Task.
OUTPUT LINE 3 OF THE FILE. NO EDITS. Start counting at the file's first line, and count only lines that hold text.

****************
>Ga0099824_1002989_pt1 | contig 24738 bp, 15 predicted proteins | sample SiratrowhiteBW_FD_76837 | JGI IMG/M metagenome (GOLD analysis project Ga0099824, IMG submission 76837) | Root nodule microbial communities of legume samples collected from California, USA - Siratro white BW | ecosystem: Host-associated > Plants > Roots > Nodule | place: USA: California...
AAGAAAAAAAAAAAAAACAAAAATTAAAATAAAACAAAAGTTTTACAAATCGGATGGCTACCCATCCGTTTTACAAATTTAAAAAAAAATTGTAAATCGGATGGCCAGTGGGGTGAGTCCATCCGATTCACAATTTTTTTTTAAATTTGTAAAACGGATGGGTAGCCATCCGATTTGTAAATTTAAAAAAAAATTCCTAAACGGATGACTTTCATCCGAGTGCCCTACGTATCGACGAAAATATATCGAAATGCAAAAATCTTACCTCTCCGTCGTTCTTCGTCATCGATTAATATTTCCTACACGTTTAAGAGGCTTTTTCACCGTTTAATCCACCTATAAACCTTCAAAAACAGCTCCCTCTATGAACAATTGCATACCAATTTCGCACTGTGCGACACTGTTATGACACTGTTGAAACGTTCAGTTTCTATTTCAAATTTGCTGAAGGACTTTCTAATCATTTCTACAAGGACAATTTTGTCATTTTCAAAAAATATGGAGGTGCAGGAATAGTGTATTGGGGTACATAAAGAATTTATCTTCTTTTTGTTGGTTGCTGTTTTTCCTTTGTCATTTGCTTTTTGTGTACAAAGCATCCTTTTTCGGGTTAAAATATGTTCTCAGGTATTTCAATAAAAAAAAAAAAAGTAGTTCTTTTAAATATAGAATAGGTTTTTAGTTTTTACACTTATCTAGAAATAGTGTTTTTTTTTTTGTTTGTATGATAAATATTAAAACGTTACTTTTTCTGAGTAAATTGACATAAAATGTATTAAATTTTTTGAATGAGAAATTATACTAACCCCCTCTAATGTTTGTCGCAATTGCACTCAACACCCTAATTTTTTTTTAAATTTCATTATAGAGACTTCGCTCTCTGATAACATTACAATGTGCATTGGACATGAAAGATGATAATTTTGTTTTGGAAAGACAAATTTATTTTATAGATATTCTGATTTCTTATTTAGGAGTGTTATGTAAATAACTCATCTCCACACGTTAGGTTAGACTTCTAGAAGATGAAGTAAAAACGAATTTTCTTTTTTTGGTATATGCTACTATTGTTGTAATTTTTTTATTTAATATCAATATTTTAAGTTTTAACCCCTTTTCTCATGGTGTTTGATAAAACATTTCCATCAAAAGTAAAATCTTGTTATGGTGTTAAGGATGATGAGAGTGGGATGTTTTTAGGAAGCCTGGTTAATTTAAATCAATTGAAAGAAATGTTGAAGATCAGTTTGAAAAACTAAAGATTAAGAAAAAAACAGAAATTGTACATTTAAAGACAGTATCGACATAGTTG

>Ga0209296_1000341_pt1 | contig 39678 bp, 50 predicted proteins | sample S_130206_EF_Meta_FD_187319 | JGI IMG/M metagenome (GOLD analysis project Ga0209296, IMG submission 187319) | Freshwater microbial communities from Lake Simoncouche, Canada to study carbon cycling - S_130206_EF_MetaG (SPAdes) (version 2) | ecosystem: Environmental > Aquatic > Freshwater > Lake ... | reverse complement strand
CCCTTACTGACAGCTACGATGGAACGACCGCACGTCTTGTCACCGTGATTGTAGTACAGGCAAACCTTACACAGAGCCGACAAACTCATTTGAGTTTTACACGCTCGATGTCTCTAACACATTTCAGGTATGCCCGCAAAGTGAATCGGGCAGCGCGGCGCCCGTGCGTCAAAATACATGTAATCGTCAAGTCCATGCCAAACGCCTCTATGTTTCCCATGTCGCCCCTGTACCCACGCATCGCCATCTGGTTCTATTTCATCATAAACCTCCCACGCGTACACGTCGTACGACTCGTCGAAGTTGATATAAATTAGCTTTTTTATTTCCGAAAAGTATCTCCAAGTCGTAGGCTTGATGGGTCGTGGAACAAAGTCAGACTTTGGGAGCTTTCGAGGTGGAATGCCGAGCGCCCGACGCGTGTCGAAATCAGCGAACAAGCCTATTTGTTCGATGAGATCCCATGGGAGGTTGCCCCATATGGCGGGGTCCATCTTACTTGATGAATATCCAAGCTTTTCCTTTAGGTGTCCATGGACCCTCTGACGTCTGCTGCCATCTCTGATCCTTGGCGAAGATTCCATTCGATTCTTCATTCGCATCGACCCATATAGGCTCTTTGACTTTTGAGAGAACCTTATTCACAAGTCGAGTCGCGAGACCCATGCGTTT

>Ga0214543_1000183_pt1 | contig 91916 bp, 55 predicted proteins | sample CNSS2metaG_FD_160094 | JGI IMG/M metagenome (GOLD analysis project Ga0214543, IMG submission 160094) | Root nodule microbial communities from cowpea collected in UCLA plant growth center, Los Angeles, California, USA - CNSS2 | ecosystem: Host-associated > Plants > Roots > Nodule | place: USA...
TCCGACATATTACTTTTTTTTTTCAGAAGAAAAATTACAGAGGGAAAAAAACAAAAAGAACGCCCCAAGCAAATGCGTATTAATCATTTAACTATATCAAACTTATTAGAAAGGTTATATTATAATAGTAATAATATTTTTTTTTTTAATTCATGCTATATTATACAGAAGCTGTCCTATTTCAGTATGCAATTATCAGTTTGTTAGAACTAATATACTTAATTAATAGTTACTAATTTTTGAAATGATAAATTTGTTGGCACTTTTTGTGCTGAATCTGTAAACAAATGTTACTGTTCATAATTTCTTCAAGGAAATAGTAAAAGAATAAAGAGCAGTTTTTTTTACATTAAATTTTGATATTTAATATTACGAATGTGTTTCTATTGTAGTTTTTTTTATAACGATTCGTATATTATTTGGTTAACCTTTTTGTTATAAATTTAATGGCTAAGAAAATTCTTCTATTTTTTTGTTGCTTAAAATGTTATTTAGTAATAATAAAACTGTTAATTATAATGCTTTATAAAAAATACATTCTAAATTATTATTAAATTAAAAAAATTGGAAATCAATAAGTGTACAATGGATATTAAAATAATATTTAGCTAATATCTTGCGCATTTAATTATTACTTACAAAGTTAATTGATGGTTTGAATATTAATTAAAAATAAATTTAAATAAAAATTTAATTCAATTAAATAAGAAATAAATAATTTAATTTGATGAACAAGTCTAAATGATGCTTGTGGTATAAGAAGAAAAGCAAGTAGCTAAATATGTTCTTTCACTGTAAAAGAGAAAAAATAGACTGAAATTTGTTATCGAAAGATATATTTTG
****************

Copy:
>Ga0209296_1000341_pt1 | contig 39678 bp, 50 predicted proteins | sample S_130206_EF_Meta_FD_187319 | JGI IMG/M metagenome (GOLD analysis project Ga0209296, IMG submission 187319) | Freshwater microbial communities from Lake Simoncouche, Canada to study carbon cycling - S_130206_EF_MetaG (SPAdes) (version 2) | ecosystem: Environmental > Aquatic > Freshwater > Lake ... | reverse complement strand